Wednesday, 25 April 2012

Magic all around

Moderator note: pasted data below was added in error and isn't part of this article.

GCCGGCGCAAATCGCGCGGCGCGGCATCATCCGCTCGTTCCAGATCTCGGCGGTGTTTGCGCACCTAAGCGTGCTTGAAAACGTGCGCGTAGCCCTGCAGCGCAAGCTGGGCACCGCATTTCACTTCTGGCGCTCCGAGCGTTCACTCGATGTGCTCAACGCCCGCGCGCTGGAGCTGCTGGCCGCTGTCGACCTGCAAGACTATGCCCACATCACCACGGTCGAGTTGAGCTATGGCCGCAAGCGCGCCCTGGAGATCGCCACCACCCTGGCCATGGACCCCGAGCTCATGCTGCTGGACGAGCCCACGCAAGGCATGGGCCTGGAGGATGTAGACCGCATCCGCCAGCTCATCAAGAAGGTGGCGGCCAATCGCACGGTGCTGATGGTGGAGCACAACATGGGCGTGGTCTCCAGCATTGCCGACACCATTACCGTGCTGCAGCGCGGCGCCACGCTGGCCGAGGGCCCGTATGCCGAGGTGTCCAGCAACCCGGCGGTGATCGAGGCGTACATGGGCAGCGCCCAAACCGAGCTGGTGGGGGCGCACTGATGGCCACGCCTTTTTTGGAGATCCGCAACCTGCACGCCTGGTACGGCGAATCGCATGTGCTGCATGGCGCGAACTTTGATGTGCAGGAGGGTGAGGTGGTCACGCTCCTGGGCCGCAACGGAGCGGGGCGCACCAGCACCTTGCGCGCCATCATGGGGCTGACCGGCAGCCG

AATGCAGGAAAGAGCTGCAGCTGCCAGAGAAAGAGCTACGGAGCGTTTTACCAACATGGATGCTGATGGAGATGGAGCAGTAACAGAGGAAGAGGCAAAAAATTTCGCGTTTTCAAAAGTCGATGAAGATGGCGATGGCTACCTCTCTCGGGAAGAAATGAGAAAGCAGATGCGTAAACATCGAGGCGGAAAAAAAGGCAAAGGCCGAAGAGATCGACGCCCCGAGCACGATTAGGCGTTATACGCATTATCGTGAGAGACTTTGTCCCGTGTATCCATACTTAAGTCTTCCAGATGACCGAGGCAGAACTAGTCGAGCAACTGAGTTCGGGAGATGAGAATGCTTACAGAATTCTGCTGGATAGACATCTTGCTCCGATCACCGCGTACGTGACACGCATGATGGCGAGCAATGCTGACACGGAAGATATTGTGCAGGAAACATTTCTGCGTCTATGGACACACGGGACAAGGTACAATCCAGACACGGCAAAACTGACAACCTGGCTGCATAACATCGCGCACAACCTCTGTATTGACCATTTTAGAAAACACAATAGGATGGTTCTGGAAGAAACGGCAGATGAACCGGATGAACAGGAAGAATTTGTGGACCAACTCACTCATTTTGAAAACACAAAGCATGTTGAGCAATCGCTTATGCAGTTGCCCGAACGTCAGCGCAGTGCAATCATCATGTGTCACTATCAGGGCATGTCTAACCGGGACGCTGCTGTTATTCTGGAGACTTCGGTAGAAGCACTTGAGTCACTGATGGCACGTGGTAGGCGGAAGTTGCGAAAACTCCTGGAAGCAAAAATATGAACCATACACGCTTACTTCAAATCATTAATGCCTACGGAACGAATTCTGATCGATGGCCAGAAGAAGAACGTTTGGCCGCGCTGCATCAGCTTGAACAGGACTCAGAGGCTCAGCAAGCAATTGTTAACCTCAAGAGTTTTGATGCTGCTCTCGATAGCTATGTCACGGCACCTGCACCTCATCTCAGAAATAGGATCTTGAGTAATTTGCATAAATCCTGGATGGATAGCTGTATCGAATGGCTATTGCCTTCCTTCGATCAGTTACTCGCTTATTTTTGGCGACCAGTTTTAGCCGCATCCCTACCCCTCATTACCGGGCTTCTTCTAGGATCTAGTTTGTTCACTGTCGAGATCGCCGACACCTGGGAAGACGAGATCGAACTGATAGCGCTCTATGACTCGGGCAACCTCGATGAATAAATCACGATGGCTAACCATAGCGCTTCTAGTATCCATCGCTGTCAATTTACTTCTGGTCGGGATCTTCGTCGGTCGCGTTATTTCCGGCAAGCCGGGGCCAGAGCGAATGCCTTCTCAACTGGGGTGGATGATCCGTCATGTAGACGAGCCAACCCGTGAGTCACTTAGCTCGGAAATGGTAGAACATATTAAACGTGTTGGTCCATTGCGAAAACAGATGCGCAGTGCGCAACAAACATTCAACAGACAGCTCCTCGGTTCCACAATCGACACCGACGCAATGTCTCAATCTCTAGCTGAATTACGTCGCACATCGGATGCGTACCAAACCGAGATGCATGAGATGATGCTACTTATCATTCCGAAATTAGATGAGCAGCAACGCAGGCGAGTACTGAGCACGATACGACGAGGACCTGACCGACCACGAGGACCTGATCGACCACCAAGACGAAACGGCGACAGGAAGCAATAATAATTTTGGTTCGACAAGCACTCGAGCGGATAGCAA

We spent a few days bobbing around Culebra Island and its sister island Culebrita, a National Turtle Sanctuary, where we were able catch a glimpse of some native Green Turtles and their habitat. At Culebrita we rafted together with our friends on Pura Vida and Blue Kai. We swam together, explored together, and at the end of the day we shared meals together. A little floating commune. Culebrita was a blast. An unpopulated island with beautiful ruins of a light house that afforded stunning views of the area and great swimming and snorkeling, which meant great hunting grounds for Gabe. He loves diving and spear fishing, he does it with compulsive determination. He has gotten very good at it, and we were all reaping the benefits, but the few 5lb lobsters Gabe could catch at Culebrita would only feed his habit for so long. He needed a bigger hit. We heard through the cruising grape vine, that Vieques Island, just south of Culebrita had what Gabe needed and we all coveted: bigger, juicier lobster. We moved our flotilla to Vieques where Gabe and the boys from the rest of our fleet set out on a dive immediately upon arrival. Like I said, compulsive determination. And it paid off. We dined on lobster alfredo that night, but it wasn't until the following day that he speared a 20lb king of the reef. We pot lucked on Blue Kai that evening along with friends from Pura Vida and Saltwhistle, 12 of us in total. Oh what a feast that was. Complete with French 75 cocktails by Susan and tuna patties by Gerard, who sang and played guitar for us after dinner. But the treat of the night came once we got back in our dinghy and made way for Rodeo. South coast of Vieques is famous for abundant bioluminescence which flares up on the surface of the water when it's disturbed. There in Bahia Salina del Sur, under a nearly perfect cover of the night, with only the light from our anchored boats piercing it, we saw what looked like underwater fireworks. Ahead flashes of lime green glow appeared deep under the surface, where current and fish disturbed the luminescent microorganisms, while the wake from our propeller left a milky way of glowing dust behind us. It was magical. 

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